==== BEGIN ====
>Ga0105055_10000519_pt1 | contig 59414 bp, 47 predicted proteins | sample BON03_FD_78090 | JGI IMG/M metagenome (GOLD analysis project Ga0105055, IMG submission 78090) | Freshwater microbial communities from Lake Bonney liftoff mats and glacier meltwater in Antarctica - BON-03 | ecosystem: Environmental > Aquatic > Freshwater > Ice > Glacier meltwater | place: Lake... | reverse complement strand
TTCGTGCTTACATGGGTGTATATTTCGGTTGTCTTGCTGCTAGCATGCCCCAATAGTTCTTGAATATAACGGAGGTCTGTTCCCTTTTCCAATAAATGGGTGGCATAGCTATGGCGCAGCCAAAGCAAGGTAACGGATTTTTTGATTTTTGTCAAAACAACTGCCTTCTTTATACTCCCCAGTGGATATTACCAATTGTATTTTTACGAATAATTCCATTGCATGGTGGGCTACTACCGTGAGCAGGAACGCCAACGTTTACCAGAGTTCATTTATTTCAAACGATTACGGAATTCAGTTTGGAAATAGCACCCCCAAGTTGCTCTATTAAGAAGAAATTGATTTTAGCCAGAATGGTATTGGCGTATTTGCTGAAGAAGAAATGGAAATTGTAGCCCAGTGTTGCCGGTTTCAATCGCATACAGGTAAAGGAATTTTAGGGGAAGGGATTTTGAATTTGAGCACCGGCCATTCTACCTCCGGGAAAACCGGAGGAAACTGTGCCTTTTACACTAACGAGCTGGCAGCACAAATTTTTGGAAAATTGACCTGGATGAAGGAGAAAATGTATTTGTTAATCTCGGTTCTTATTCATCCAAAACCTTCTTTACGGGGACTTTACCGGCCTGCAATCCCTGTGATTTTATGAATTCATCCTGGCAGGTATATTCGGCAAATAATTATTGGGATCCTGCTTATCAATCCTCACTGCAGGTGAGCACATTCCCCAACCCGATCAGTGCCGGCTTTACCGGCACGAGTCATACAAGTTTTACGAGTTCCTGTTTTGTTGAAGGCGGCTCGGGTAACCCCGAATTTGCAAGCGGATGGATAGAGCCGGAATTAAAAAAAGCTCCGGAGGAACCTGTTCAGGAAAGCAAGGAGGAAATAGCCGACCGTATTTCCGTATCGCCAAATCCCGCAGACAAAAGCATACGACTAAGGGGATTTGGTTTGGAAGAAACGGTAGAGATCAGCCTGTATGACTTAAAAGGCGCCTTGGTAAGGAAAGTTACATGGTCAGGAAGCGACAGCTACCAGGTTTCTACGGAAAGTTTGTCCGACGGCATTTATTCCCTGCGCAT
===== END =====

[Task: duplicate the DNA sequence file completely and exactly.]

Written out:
>Ga0105055_10000519_pt1 | contig 59414 bp, 47 predicted proteins | sample BON03_FD_78090 | JGI IMG/M metagenome (GOLD analysis project Ga0105055, IMG submission 78090) | Freshwater microbial communities from Lake Bonney liftoff mats and glacier meltwater in Antarctica - BON-03 | ecosystem: Environmental > Aquatic > Freshwater > Ice > Glacier meltwater | place: Lake... | reverse complement strand
TTCGTGCTTACATGGGTGTATATTTCGGTTGTCTTGCTGCTAGCATGCCCCAATAGTTCTTGAATATAACGGAGGTCTGTTCCCTTTTCCAATAAATGGGTGGCATAGCTATGGCGCAGCCAAAGCAAGGTAACGGATTTTTTGATTTTTGTCAAAACAACTGCCTTCTTTATACTCCCCAGTGGATATTACCAATTGTATTTTTACGAATAATTCCATTGCATGGTGGGCTACTACCGTGAGCAGGAACGCCAACGTTTACCAGAGTTCATTTATTTCAAACGATTACGGAATTCAGTTTGGAAATAGCACCCCCAAGTTGCTCTATTAAGAAGAAATTGATTTTAGCCAGAATGGTATTGGCGTATTTGCTGAAGAAGAAATGGAAATTGTAGCCCAGTGTTGCCGGTTTCAATCGCATACAGGTAAAGGAATTTTAGGGGAAGGGATTTTGAATTTGAGCACCGGCCATTCTACCTCCGGGAAAACCGGAGGAAACTGTGCCTTTTACACTAACGAGCTGGCAGCACAAATTTTTGGAAAATTGACCTGGATGAAGGAGAAAATGTATTTGTTAATCTCGGTTCTTATTCATCCAAAACCTTCTTTACGGGGACTTTACCGGCCTGCAATCCCTGTGATTTTATGAATTCATCCTGGCAGGTATATTCGGCAAATAATTATTGGGATCCTGCTTATCAATCCTCACTGCAGGTGAGCACATTCCCCAACCCGATCAGTGCCGGCTTTACCGGCACGAGTCATACAAGTTTTACGAGTTCCTGTTTTGTTGAAGGCGGCTCGGGTAACCCCGAATTTGCAAGCGGATGGATAGAGCCGGAATTAAAAAAAGCTCCGGAGGAACCTGTTCAGGAAAGCAAGGAGGAAATAGCCGACCGTATTTCCGTATCGCCAAATCCCGCAGACAAAAGCATACGACTAAGGGGATTTGGTTTGGAAGAAACGGTAGAGATCAGCCTGTATGACTTAAAAGGCGCCTTGGTAAGGAAAGTTACATGGTCAGGAAGCGACAGCTACCAGGTTTCTACGGAAAGTTTGTCCGACGGCATTTATTCCCTGCGCAT